Johanna Grawunder, the multidisciplinary designer, architect and Handmade 2011 creator of our ingenious asymmetrical Prismacolour pencil box, is lighting up Paris' Carpenters Workshop Gallery with her American landscape-inspired 'Big Sky' exhibition.
Spread over four rooms in the gallery's ground floor space, the collection of 10 angular lighting-based pieces (Grawunder's first for the gallery) uses thin layers of material to construct large sculptural forms, which have then been punctuated with either LED, halogen and fluorescent lighting - a recurring theme of her work.
The series, which demonstrates the minimal and abstract aspects of the Milan- and San Francisco-based designer's oevre, plays on her observations of the big skies, rolling hills and endless fields that frame the vast Texan plain, and the contrasting phenomena of American minimalism and industrial innovation that has arisen from such a landscape.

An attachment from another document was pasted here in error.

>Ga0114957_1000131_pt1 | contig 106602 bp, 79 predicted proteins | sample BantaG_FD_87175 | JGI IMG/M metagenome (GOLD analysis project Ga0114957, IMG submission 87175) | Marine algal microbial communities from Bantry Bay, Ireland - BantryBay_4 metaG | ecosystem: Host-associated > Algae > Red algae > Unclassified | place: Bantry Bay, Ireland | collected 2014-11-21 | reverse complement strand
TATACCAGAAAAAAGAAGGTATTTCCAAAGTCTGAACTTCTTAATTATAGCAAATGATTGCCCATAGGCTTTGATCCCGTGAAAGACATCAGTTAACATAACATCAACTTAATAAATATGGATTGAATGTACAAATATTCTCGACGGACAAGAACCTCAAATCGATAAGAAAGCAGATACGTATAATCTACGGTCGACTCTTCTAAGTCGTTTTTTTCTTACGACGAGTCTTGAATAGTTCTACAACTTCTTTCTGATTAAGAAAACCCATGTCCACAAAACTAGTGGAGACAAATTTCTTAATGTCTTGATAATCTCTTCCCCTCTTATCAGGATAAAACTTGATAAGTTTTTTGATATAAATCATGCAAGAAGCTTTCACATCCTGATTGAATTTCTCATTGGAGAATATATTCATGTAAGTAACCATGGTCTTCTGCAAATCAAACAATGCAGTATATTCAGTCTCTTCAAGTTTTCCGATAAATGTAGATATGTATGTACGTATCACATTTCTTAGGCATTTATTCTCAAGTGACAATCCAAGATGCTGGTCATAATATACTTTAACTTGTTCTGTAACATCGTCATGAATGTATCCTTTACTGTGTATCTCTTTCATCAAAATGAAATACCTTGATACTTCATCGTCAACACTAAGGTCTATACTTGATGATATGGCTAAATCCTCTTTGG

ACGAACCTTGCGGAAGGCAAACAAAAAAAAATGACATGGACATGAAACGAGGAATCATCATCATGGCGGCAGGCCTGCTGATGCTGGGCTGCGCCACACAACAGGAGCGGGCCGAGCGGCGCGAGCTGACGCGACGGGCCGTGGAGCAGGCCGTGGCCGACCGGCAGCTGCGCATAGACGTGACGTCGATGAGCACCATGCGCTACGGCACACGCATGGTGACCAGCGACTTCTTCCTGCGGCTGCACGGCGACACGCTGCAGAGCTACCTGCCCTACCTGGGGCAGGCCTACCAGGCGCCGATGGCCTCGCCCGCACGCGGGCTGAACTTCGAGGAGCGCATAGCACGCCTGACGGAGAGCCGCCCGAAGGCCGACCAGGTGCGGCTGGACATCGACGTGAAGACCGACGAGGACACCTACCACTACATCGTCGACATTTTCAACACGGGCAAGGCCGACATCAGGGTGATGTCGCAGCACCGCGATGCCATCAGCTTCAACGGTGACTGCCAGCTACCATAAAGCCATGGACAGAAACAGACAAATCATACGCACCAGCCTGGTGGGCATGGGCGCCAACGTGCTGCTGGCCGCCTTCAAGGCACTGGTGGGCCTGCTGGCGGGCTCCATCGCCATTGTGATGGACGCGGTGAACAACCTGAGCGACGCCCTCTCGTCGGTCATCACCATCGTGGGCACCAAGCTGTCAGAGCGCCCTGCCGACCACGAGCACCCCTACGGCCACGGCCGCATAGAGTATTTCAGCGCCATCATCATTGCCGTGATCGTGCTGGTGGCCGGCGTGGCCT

Grawunder, who worked with Ettore Sottsass from 1985 to 2001, feels her dual outputs as an architect and designer are more intertwined than ever for this collection. 'The pieces are architectural in scale, form and material, and hone in on a certain modernist celebration of geometry and right angles', she says.
Designing the pieces to be ultimately functional and useful, Grawunder says they have 'architectural, sculptural, and hopefully somewhat mysterious' connotations. 'I love the idea of contrasting elements, and also of something foreign and abstract, with only geometrical or architectural references, landing inside an articulated interior, such as a home or institutional space.'